Near Abstract

The delicate necklace dangling in the jeweled lace says a lot about this bride. Elegant and proud, a former athlete I recall, but not flashy. I saw this subtle interplay of lines and textures on her back and grabbed this in an instant knowing that it would go unnoticed in a wider frame. This borders on abstract except for the obviousness of her skin; the canvas for the lines of the necklace and the patterns of the lace. If the "background" for the two main elements was, say, black satin then it wouldn't have the necessary human element to make it something other than practically a product shot or statement about fashion.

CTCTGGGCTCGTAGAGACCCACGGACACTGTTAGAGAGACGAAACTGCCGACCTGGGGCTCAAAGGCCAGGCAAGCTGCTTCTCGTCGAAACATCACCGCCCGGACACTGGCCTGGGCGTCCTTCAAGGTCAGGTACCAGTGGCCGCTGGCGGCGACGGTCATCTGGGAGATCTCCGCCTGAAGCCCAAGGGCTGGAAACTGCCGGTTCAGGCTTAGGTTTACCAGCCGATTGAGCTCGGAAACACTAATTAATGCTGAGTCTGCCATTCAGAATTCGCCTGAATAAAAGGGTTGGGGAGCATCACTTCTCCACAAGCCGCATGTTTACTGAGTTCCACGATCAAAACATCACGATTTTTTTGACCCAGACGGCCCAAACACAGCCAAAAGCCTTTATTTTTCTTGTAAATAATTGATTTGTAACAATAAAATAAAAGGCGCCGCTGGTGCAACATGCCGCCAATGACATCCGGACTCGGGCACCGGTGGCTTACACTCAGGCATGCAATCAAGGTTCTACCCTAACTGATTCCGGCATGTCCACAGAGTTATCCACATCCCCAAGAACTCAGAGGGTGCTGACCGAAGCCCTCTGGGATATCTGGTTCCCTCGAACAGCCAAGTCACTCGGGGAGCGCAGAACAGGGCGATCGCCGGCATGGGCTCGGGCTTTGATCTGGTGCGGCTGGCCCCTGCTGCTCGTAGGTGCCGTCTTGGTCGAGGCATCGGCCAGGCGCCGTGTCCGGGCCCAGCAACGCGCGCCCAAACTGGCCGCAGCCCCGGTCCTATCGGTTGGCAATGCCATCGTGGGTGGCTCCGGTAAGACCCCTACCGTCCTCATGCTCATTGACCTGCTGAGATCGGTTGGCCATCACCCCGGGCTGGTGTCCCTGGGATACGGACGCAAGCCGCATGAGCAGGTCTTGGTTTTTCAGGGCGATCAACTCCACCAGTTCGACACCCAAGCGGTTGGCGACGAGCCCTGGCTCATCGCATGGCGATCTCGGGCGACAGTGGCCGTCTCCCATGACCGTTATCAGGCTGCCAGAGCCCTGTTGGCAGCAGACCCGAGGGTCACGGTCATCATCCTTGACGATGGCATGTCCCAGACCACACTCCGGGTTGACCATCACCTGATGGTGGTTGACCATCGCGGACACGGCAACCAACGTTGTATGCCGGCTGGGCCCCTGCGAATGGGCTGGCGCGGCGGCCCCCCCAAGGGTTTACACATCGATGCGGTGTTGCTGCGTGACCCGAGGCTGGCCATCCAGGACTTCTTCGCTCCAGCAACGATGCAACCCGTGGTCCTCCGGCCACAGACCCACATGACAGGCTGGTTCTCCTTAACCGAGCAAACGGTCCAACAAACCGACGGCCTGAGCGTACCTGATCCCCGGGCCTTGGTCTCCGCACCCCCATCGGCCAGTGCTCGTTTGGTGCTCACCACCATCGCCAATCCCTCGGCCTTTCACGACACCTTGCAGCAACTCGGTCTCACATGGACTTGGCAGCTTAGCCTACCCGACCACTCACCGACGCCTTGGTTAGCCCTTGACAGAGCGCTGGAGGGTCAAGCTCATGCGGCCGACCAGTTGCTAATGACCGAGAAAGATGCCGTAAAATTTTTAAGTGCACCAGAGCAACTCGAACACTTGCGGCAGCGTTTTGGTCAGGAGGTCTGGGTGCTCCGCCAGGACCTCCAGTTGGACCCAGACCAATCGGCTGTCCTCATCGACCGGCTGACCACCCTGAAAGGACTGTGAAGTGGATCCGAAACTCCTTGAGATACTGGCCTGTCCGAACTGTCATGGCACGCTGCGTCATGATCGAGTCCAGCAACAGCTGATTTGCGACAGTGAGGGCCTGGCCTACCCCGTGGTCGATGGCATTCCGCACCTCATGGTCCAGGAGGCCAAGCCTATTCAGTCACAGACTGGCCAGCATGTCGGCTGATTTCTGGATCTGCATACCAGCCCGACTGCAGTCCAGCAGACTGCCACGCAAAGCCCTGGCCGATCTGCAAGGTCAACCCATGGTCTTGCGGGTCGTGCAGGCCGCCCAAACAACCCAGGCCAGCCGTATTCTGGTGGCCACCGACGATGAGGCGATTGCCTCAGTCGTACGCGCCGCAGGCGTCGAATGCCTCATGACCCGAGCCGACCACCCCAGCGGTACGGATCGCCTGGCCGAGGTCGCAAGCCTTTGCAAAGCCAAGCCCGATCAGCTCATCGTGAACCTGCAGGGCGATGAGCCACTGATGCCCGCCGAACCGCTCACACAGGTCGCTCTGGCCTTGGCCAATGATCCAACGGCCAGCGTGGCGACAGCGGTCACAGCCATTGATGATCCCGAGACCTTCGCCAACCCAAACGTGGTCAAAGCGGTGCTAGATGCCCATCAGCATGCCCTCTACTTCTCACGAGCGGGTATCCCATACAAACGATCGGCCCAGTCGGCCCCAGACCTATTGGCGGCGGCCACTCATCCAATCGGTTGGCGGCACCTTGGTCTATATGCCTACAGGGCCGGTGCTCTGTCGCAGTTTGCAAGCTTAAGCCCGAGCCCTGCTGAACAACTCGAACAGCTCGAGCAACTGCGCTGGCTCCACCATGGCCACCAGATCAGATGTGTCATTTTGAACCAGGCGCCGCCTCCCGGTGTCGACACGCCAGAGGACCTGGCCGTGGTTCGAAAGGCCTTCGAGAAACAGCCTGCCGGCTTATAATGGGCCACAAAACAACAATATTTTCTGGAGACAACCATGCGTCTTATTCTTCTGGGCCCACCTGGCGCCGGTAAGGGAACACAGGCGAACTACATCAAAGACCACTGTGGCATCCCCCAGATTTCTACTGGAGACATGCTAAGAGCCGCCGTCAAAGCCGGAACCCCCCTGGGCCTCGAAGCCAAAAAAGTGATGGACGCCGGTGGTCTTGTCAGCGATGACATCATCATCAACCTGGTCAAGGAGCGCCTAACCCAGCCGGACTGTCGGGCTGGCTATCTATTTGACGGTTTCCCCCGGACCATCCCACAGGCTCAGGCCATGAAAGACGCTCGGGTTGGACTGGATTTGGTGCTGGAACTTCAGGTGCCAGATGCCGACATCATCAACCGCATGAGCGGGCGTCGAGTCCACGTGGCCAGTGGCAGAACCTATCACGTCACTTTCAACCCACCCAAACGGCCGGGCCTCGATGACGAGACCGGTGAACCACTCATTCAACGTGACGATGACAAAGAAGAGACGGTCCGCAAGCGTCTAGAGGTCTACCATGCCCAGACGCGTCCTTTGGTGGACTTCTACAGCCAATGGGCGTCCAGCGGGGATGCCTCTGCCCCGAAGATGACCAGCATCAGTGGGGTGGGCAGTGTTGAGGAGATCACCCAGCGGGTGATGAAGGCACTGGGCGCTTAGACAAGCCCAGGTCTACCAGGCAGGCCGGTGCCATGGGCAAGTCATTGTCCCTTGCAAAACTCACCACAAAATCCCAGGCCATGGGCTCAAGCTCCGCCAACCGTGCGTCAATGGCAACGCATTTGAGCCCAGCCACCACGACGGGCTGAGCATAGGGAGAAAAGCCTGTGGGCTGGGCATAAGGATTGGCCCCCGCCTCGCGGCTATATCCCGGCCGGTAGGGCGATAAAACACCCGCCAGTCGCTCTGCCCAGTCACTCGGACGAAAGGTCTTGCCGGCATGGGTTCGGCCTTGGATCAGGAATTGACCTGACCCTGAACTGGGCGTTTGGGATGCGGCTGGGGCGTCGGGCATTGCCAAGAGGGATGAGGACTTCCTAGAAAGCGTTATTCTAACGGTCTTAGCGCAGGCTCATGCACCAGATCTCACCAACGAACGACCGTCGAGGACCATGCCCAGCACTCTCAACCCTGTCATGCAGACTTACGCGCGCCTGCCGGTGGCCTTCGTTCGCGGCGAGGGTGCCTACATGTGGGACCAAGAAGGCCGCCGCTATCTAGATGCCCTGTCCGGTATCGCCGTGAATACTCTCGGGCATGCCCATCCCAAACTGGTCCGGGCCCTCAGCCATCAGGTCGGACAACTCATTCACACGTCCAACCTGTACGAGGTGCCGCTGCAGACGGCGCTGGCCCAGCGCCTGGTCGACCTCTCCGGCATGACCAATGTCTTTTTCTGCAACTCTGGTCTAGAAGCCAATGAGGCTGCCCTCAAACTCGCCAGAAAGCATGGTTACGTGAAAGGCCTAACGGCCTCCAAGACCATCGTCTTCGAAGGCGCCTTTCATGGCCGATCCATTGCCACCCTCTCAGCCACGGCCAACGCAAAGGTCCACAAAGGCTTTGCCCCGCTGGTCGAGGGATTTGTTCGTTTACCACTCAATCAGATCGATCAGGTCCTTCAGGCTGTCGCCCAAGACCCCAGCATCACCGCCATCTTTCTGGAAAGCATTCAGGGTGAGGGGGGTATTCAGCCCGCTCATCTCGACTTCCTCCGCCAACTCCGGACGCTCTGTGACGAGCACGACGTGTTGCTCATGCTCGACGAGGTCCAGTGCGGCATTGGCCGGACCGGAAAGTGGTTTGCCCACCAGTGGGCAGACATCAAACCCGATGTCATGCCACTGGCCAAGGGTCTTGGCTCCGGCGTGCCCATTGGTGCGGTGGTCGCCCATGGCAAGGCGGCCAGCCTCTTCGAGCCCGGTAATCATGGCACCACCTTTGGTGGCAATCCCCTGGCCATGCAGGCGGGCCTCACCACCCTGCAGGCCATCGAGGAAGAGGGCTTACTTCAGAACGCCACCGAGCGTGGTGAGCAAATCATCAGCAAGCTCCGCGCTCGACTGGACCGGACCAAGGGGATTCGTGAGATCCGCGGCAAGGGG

True Details

When dealing with the human made world there are loads of images that just beg for detail shots. Architecture is a great one. Getting the overall shot with the super wide lens is great but there are often very interesting images closer in that say more than just a big grand space. There are usually intended rhythmic elements that the designers put in that will go unnoticed in wide images. Subtle interplays of texture or color from the interior design that are lost in the overall shots. Here I found a set of visual rhythms, with an almost monochromatic tonal pallette that had lots of counter point. I almost walked by this because my initial all encompassing wide frame, as chosen by the client, had this part almost totally obscured by being very small and in the rear of the frame. By moving in to just show these elements I was able to bring a totally different look at the space.